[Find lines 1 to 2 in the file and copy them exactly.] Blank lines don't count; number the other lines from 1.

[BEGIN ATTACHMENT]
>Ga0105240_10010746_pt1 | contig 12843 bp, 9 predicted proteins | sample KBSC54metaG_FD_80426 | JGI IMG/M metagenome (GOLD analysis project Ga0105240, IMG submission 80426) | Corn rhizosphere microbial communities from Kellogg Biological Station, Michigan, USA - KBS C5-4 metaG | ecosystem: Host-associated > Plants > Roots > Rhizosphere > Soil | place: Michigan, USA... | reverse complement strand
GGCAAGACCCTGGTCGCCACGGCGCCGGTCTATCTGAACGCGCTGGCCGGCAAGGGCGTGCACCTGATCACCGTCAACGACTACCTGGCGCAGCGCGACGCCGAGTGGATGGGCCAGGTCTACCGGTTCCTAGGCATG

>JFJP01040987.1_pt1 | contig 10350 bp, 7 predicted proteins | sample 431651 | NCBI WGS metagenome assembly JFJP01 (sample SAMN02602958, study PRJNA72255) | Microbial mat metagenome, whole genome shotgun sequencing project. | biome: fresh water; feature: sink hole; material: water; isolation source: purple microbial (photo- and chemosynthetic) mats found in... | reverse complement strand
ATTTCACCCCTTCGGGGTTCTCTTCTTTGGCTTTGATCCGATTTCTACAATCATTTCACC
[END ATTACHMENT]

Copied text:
>Ga0105240_10010746_pt1 | contig 12843 bp, 9 predicted proteins | sample KBSC54metaG_FD_80426 | JGI IMG/M metagenome (GOLD analysis project Ga0105240, IMG submission 80426) | Corn rhizosphere microbial communities from Kellogg Biological Station, Michigan, USA - KBS C5-4 metaG | ecosystem: Host-associated > Plants > Roots > Rhizosphere > Soil | place: Michigan, USA... | reverse complement strand
GGCAAGACCCTGGTCGCCACGGCGCCGGTCTATCTGAACGCGCTGGCCGGCAAGGGCGTGCACCTGATCACCGTCAACGACTACCTGGCGCAGCGCGACGCCGAGTGGATGGGCCAGGTCTACCGGTTCCTAGGCATG